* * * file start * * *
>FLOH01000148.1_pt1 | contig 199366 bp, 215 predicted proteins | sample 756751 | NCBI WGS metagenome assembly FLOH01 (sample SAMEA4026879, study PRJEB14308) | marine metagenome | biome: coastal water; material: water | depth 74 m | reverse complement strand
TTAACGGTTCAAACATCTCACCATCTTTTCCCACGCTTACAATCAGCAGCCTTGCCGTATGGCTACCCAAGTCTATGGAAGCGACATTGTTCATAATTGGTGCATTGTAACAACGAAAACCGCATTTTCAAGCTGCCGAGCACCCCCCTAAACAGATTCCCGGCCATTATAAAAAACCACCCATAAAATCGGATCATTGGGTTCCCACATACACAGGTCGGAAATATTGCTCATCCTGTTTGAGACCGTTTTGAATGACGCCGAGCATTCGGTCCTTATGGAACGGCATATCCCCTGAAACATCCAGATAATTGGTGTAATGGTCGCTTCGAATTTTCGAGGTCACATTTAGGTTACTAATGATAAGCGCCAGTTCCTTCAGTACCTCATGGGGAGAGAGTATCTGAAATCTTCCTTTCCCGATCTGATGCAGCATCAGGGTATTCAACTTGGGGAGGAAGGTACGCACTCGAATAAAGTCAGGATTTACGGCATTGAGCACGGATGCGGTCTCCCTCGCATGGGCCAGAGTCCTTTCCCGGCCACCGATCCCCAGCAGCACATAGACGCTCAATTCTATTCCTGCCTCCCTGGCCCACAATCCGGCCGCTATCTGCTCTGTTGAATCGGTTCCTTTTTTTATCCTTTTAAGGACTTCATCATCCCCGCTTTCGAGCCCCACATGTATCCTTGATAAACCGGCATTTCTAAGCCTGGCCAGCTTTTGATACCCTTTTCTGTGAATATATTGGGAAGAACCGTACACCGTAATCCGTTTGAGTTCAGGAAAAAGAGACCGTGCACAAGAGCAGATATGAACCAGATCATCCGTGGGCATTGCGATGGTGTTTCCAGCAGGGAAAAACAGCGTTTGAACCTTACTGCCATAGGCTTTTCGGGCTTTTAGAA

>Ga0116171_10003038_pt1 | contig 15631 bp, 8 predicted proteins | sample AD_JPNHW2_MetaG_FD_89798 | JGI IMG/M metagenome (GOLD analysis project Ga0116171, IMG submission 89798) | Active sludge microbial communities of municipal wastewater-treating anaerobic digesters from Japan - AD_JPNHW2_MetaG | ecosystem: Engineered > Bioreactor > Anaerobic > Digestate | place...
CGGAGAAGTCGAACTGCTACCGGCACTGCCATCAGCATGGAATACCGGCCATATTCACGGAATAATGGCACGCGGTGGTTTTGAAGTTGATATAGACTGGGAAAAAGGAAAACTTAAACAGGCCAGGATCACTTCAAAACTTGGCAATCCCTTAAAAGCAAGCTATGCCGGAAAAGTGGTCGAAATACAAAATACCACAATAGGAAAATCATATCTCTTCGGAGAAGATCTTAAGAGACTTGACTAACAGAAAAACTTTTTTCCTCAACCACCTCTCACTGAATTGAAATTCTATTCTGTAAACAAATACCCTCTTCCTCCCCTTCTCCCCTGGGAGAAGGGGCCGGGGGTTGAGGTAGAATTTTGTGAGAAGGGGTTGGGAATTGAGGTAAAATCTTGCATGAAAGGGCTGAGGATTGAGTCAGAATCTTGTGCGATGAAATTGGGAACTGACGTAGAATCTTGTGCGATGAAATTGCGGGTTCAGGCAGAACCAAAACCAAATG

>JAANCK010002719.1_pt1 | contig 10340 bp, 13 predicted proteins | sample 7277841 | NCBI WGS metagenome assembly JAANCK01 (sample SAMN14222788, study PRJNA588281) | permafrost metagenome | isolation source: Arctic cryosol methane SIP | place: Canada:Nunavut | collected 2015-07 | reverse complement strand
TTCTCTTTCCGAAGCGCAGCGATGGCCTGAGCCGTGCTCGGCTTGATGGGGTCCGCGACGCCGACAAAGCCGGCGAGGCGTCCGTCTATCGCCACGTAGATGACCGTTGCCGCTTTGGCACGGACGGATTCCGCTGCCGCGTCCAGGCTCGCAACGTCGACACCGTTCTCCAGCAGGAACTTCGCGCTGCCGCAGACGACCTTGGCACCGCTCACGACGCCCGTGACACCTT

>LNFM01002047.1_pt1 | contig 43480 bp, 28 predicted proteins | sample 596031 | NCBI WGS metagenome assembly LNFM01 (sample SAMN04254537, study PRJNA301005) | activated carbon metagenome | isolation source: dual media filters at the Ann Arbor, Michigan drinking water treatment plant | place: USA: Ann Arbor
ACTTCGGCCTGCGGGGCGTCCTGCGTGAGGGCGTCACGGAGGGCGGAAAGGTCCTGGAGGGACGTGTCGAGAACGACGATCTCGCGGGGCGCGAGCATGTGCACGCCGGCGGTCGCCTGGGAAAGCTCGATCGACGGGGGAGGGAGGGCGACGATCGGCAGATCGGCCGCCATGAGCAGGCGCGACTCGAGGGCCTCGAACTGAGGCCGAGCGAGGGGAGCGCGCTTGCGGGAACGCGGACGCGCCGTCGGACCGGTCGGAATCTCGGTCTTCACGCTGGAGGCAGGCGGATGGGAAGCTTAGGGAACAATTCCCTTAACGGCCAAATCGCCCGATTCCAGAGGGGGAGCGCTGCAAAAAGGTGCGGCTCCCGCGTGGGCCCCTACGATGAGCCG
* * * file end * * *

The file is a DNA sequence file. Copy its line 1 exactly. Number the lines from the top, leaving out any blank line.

>FLOH01000148.1_pt1 | contig 199366 bp, 215 predicted proteins | sample 756751 | NCBI WGS metagenome assembly FLOH01 (sample SAMEA4026879, study PRJEB14308) | marine metagenome | biome: coastal water; material: water | depth 74 m | reverse complement strand